letters

Published: 01/07/2004, Volume II3, No. 5912 Page 22

It is a sign of desperate times when you have to resort to running down your 'partner organisations' to try to establish your own organisation's credentials, as the NHS Alliance's Dr Michael Dixon does (Speak out, page 23, 17 June).

Far from 'renouncing political involvement and leaving the field', at the NHS Confederation we continue to work at all levels and with all political parties.

Dr Dixon rightly says we all have a responsibility to question, to challenge and to debate and to do so openly. Perhaps the alliance should join us at the manifesto seminars we are running or read our manifesto consultation.

The results will be launched at the autumn party conferences at a 'health hotel' we have set up, which involves 26 organisations working together to promote an open debate about health policy.

The confederation will be watching closely for the new improved NHS Alliance we are promised. We wish Michael all the best with his re-launch. We wonder, can we expect Michael to be the Robert Kilroy-Silk of NHS influencing?

Dame Gill Morgan Chief executive NHS Confederation

Have the fortunes of the NHS Alliance really reached such a low ebb that chair Dr Michael Dixon has to resort to personal attacks on other organisations in order to achieve press coverage?

Dr Dixon is perfectly aware that at the National Association of Primary Care we describe ourselves as 'apolitical and nonpolitical', universally understood as meaning 'impartial' and 'not party political'.

We will in future include a simple guide to these terms on our website.

He is also aware that at the National Association for Primary Care we remain effective and active at all political levels.Our record demonstrates our successes and our consistency of message.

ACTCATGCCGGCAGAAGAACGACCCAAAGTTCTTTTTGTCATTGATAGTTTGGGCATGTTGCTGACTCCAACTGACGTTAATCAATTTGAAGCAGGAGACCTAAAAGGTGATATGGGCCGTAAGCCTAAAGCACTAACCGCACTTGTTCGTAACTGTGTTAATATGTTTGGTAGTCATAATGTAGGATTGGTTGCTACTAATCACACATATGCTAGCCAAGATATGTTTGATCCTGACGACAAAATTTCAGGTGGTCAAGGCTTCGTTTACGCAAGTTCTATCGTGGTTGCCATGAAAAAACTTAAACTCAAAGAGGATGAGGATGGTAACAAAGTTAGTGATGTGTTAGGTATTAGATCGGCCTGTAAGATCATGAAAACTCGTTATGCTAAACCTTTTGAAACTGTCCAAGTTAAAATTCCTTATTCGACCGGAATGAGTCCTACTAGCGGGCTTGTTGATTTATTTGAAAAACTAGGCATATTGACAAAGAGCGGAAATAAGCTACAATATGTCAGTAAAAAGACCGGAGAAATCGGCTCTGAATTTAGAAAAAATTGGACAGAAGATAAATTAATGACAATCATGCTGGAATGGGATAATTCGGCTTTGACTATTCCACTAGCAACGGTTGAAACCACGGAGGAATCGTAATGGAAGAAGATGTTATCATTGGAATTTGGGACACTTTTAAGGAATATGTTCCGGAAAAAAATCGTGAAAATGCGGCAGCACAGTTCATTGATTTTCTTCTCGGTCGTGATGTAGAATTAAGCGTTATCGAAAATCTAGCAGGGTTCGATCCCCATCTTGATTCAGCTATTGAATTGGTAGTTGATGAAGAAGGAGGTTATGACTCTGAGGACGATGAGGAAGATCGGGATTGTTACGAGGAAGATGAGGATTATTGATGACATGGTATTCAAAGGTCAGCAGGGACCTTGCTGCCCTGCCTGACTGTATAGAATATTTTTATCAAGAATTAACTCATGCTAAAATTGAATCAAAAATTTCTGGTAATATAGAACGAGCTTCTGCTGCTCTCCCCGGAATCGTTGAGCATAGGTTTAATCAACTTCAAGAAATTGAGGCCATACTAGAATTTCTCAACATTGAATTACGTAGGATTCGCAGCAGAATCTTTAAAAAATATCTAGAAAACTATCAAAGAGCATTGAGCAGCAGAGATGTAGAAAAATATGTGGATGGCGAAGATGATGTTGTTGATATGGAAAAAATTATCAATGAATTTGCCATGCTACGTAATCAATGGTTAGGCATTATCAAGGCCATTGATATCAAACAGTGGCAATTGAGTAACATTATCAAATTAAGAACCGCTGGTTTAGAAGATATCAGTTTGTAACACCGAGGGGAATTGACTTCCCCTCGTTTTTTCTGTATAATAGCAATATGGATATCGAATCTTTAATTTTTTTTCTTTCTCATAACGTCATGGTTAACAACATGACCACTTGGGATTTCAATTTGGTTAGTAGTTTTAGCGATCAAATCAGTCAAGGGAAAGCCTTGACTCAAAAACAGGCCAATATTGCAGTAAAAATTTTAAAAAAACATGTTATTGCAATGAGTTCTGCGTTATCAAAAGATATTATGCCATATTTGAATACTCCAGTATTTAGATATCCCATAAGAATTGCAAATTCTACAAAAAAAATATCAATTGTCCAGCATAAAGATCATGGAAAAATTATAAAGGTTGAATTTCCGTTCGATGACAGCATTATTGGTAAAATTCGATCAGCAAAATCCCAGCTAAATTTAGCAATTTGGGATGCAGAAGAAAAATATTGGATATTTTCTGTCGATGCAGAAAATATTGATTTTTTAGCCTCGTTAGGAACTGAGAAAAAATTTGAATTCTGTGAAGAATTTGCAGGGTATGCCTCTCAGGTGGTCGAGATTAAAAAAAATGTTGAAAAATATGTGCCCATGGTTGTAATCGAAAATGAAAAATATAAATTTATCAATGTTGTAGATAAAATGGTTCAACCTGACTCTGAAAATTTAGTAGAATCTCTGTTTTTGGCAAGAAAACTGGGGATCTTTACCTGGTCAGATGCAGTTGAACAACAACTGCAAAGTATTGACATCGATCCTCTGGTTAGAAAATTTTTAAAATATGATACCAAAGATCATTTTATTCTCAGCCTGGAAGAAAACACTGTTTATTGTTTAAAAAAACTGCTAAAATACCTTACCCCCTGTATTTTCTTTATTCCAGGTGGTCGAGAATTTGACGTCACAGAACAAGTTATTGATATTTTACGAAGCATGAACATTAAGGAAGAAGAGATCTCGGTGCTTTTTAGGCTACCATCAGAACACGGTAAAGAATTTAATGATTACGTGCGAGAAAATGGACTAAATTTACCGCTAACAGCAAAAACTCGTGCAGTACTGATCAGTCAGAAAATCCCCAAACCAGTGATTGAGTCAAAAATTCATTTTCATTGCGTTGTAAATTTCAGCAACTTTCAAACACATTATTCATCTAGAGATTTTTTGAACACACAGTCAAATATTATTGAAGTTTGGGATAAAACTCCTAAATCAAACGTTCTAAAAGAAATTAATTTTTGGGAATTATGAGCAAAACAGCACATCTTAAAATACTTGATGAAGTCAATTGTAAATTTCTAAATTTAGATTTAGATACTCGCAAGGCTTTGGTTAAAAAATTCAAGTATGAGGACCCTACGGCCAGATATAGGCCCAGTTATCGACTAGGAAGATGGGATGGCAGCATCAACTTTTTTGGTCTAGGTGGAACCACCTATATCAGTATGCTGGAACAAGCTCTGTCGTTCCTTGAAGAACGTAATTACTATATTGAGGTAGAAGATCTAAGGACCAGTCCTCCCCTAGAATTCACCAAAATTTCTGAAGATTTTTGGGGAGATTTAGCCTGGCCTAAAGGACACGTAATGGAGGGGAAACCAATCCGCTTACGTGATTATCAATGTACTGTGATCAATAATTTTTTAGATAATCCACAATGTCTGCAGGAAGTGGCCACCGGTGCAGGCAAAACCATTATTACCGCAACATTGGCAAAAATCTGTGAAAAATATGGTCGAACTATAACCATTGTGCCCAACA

The alliance itself has been quick to take advantage of the benefits that have accrued through our work. Personal medical services and practice-led commissioning are both examples of issues on which we have been the only drivers despite almost universal opposition, including from the alliance.We welcome Dr Dixon's subsequent conversion in both these areas signalling a positive change in direction for the alliance.

Our members (who are aware that I have in the past been on record as supporting 'alliances' between our organisations), primary care, alliance members and others will have to decide for themselves what has been gained by this unprecedented and unprovoked attack on 'partner organisations'.

Dr Peter Smith Chair National Association of Primary Care

Unlike some other organisations the National Association of Primary Care does not sit back passively to see what sort of general practice emerges from national policy. Nor do we adopt a disinterested stance towards primary care: we have a clear bias towards models of healthcare that seize the opportunity to empower frontline staff through devolved decision-making.We endeavour to support primary healthcare teams and primary care organisations in determining their own destiny.

NAPC welcomes the debate that arises from the stark differences in opinion between itself and other organisations.We consider solely depending on constructive criticism as a mark of failure for a representative organisation rather than a measure of success.

We seek to influence the planning process at a point where it can be shaped by our critical analysis, our insight into primary care and our integrity in honouring the trust that others place in us.

We believe it is time for alliances within the NHS to be superseded by integrated services. That is why in the next year we will be focusing on unlocking the potential of practices to contribute to the development of health services through integrated care pathways, integrating community nurses into primary healthcare teams and the implementation of practice-based commissioning.

Dr Johnny Marshall Treasurer NAPC